Free Fire: You Fill Up My Senses, by David Bax
Ben Wheatley’s Free Fire gets off to an unpromising start. Two 1970s Boston tough guys, Bernie and Stevo (Enzo Cilenti and Control’s Sam Riley), sit in a van trading 1970s Boston tough guy dialogue that sounds like it’s from a movie far below the eccentrically fun standard set by Wheatley’s previous work. “I see him again, he’s fucking dead.” That sort of thing. Eventually, though, a method to the mundanity reveals itself. Free Fire, though in every noticeable way a conventional crime film narrative, is actually a sort of experiment. Wheatley wants to see if he can take ten larger-than-life character archetypes, throw them into a large room and, starting at the end of the first act, tell a whole story that consists of little more than everyone shooting at each other. Like the gunmen and gunwoman in the movie, he doesn’t always hit his mark. But, by the end of it all, he’s made a lot of entertaining noise.
Bernie and Stevo are drivers for Frank (Michael Smiley) and Chris (Cillian Murphy), who have bargained with middleman Justine (Brie Larson) to buy a large number of semi-automatic rifles from arms dealers Vernon (Sharlto Copley) and Martin (Babou Ceesay). Negotiating on behalf of Vernon and Martin is the slick talking, snappy dressing Ord (Armie Hammer). Delivering the goods in their own van are drivers Gordon (Noah Taylor) and Harry (Jack Reynor), counterparts to Bernie and Stevo in more ways than one, as we’ll soon find out. So this motley crew meets up in an abandoned warehouse in the middle of the night to do business. Barbs and insults are traded, and then bullets. And then, for the next hour and change, they’re all hunkered down behind pillars and bits of industrial detritus, each of them doing their best to get out alive, mostly by trying to kill the guys on the other side.
Things get messy. I don’t just mean in terms of bloodshed, though there’s plenty of that. With ten characters crouching down in various parts of a single, massive room, spatial coherence quickly goes out the window. Wheatley, a rigorous director, no doubt understands the layout perfectly himself but he is surprisingly unable to keep it clear to the viewer who is shooting from where and getting shot by whom, exactly.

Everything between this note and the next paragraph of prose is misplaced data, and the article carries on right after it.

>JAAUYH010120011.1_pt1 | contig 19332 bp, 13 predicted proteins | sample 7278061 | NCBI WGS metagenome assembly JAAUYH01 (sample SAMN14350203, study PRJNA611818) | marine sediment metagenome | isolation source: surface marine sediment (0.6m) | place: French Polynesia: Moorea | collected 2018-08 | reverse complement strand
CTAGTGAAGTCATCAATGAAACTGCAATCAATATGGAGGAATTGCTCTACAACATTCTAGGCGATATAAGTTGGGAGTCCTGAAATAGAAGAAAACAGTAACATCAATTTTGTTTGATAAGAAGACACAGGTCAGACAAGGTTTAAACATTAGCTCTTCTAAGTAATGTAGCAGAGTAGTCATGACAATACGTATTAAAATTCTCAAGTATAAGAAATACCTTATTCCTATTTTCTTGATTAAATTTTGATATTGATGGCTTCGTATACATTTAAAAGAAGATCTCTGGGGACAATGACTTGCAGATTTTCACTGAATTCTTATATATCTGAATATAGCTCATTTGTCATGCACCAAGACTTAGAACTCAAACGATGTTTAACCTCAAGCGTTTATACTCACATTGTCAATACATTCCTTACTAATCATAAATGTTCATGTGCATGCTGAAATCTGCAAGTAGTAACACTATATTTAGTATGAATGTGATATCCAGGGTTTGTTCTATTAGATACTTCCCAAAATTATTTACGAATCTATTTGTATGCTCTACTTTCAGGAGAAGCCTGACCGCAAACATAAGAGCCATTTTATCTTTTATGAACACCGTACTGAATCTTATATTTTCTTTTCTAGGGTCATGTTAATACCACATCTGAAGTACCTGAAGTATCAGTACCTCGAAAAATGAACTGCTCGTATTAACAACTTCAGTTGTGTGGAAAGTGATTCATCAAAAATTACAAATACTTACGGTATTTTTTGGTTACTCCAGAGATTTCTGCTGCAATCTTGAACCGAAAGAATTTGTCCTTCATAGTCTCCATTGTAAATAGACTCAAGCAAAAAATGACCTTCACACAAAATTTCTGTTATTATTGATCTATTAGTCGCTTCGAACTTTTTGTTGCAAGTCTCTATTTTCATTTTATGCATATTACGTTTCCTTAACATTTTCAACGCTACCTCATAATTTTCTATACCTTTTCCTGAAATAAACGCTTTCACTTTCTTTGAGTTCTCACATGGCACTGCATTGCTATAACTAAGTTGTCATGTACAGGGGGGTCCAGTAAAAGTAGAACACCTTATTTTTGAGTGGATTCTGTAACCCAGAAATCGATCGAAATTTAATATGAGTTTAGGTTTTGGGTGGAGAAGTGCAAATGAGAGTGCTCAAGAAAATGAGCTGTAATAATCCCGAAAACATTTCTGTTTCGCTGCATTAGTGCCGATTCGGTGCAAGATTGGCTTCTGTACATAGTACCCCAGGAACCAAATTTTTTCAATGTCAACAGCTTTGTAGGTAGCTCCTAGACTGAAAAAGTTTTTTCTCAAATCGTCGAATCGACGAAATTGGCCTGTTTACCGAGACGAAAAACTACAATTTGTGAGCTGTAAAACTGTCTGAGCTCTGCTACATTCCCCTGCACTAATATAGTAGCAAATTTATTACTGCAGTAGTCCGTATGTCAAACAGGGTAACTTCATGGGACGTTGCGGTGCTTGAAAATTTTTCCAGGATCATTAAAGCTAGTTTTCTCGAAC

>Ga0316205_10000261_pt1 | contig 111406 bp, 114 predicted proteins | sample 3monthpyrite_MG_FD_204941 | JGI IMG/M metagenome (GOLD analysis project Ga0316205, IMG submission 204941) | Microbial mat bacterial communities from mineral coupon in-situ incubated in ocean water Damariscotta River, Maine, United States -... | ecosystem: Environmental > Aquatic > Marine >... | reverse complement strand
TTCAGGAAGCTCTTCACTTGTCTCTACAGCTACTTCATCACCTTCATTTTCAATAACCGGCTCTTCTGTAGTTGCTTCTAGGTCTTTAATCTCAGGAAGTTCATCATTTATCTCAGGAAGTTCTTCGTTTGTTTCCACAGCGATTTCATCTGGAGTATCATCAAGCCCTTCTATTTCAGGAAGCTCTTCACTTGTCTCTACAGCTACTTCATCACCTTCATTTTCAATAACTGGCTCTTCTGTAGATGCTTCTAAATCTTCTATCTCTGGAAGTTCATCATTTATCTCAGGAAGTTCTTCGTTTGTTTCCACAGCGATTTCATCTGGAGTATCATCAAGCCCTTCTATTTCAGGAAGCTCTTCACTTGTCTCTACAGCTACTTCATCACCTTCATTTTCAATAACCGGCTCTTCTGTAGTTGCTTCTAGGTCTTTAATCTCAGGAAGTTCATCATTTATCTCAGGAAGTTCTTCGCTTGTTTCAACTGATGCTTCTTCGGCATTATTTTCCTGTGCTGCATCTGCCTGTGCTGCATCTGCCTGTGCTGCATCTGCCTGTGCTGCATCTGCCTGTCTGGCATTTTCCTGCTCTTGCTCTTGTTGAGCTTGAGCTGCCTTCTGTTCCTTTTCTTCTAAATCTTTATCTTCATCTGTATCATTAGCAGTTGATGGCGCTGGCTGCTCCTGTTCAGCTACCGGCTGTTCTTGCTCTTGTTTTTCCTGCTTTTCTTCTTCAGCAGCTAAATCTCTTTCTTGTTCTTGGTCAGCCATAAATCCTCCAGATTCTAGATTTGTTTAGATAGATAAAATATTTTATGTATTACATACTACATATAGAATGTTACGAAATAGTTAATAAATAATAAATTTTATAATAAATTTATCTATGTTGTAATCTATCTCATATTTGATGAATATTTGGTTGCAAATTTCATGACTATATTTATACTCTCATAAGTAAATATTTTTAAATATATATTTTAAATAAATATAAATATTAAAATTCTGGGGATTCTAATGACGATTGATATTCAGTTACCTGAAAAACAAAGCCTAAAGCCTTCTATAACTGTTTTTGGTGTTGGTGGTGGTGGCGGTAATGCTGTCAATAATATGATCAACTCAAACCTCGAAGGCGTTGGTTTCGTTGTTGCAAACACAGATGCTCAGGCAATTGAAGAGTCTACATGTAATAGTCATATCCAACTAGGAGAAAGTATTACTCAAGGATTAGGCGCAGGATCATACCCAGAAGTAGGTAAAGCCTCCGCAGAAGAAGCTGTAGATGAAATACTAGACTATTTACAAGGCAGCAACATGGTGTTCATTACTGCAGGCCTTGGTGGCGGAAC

Luckily, Wheatley gets us through it with gallows humor and zingy dialogue, so much so that Free Fire is nearly as much as a comedy as a crime movie. Most of the jokes are of the darkly physical variety, as the film turns into a feature length version of the “Could everyone stop getting shot?” scene from Lock, Stock and Two Smoking Barrels. As for the funny dialogue, everyone gets their chance to shine but it’s the duo of Hammer as the smart, suave one and Copley as the one who thinks he’s the smart, suave one who earn the most consistent laughs. Who else on Earth but Wheatley and cowriter Amy Jump would write a line like, “You distract them with your badinage and I’ll leave,” and who else on Earth but Copley could sell it?
There are some more serious undertones, though it’s not clear what they add up to. Most notably, the era of the film and the nationality of Smiley and Murphy’s characters hint at IRA involvement. There’s also a mention that Ceesay’s character was a Black Panther.
Free Fire’s somewhat nebulous thematic properties are more intriguing when they’re less overt, though. The conversations shouted over the gunfire manage to touch on subjects from war to politics to sex to art. In this light, the never-ending shootout becomes a metaphor for the stubbornness and attrition of opposing ideologies attempting to negotiate with one another. Wisely, in this regard, Wheatley never instructs us to decide which side of the fight are the good guys and which side the bad. There may be more to chew on in Free Fire than initially meets the eye. But even if you don’t feel like putting in the effort, it’s a blast.